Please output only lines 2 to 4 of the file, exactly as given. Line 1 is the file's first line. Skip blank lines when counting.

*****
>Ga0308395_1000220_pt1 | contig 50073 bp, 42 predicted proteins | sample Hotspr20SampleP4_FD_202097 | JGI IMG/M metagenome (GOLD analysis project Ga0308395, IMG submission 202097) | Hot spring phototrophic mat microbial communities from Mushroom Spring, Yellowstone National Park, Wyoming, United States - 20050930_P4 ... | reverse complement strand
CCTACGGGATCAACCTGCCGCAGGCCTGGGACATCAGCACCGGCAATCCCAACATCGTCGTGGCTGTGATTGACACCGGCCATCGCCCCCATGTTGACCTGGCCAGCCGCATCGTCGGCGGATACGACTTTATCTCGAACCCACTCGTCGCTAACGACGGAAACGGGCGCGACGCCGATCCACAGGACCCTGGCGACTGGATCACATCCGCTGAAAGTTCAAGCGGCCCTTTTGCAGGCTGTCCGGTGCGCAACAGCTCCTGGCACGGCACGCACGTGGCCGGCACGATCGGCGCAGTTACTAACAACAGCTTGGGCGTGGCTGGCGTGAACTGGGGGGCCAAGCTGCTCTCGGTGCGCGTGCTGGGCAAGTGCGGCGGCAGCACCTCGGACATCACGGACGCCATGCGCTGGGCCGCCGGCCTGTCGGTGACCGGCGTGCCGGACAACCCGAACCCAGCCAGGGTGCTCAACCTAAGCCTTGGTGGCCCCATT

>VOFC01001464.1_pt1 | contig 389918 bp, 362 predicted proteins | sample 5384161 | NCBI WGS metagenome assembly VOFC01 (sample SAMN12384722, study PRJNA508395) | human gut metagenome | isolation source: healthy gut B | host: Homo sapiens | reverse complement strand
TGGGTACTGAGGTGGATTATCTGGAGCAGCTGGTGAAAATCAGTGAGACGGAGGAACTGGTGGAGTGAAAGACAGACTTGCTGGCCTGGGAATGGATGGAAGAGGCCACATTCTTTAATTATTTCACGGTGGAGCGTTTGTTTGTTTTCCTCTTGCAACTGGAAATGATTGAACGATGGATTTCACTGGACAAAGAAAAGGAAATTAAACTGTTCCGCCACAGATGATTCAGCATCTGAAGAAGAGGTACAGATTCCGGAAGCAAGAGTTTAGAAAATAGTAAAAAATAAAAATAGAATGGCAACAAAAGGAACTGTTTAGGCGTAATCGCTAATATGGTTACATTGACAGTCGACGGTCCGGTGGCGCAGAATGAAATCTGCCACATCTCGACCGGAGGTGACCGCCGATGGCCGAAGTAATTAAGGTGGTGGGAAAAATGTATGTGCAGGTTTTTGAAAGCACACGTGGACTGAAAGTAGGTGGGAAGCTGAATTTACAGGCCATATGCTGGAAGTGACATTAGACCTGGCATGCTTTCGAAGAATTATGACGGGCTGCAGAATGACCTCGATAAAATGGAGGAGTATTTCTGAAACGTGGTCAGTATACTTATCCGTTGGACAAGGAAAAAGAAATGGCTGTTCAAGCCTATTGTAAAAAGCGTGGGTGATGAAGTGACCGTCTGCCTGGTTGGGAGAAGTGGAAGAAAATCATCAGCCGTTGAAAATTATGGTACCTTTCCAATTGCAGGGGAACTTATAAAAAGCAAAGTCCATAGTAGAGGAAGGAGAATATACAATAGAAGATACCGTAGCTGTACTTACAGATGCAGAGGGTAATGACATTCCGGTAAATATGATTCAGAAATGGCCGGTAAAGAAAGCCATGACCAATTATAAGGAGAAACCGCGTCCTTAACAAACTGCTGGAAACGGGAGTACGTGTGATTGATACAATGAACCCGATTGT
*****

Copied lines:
CCTACGGGATCAACCTGCCGCAGGCCTGGGACATCAGCACCGGCAATCCCAACATCGTCGTGGCTGTGATTGACACCGGCCATCGCCCCCATGTTGACCTGGCCAGCCGCATCGTCGGCGGATACGACTTTATCTCGAACCCACTCGTCGCTAACGACGGAAACGGGCGCGACGCCGATCCACAGGACCCTGGCGACTGGATCACATCCGCTGAAAGTTCAAGCGGCCCTTTTGCAGGCTGTCCGGTGCGCAACAGCTCCTGGCACGGCACGCACGTGGCCGGCACGATCGGCGCAGTTACTAACAACAGCTTGGGCGTGGCTGGCGTGAACTGGGGGGCCAAGCTGCTCTCGGTGCGCGTGCTGGGCAAGTGCGGCGGCAGCACCTCGGACATCACGGACGCCATGCGCTGGGCCGCCGGCCTGTCGGTGACCGGCGTGCCGGACAACCCGAACCCAGCCAGGGTGCTCAACCTAAGCCTTGGTGGCCCCATT

>VOFC01001464.1_pt1 | contig 389918 bp, 362 predicted proteins | sample 5384161 | NCBI WGS metagenome assembly VOFC01 (sample SAMN12384722, study PRJNA508395) | human gut metagenome | isolation source: healthy gut B | host: Homo sapiens | reverse complement strand
TGGGTACTGAGGTGGATTATCTGGAGCAGCTGGTGAAAATCAGTGAGACGGAGGAACTGGTGGAGTGAAAGACAGACTTGCTGGCCTGGGAATGGATGGAAGAGGCCACATTCTTTAATTATTTCACGGTGGAGCGTTTGTTTGTTTTCCTCTTGCAACTGGAAATGATTGAACGATGGATTTCACTGGACAAAGAAAAGGAAATTAAACTGTTCCGCCACAGATGATTCAGCATCTGAAGAAGAGGTACAGATTCCGGAAGCAAGAGTTTAGAAAATAGTAAAAAATAAAAATAGAATGGCAACAAAAGGAACTGTTTAGGCGTAATCGCTAATATGGTTACATTGACAGTCGACGGTCCGGTGGCGCAGAATGAAATCTGCCACATCTCGACCGGAGGTGACCGCCGATGGCCGAAGTAATTAAGGTGGTGGGAAAAATGTATGTGCAGGTTTTTGAAAGCACACGTGGACTGAAAGTAGGTGGGAAGCTGAATTTACAGGCCATATGCTGGAAGTGACATTAGACCTGGCATGCTTTCGAAGAATTATGACGGGCTGCAGAATGACCTCGATAAAATGGAGGAGTATTTCTGAAACGTGGTCAGTATACTTATCCGTTGGACAAGGAAAAAGAAATGGCTGTTCAAGCCTATTGTAAAAAGCGTGGGTGATGAAGTGACCGTCTGCCTGGTTGGGAGAAGTGGAAGAAAATCATCAGCCGTTGAAAATTATGGTACCTTTCCAATTGCAGGGGAACTTATAAAAAGCAAAGTCCATAGTAGAGGAAGGAGAATATACAATAGAAGATACCGTAGCTGTACTTACAGATGCAGAGGGTAATGACATTCCGGTAAATATGATTCAGAAATGGCCGGTAAAGAAAGCCATGACCAATTATAAGGAGAAACCGCGTCCTTAACAAACTGCTGGAAACGGGAGTACGTGTGATTGATACAATGAACCCGATTGT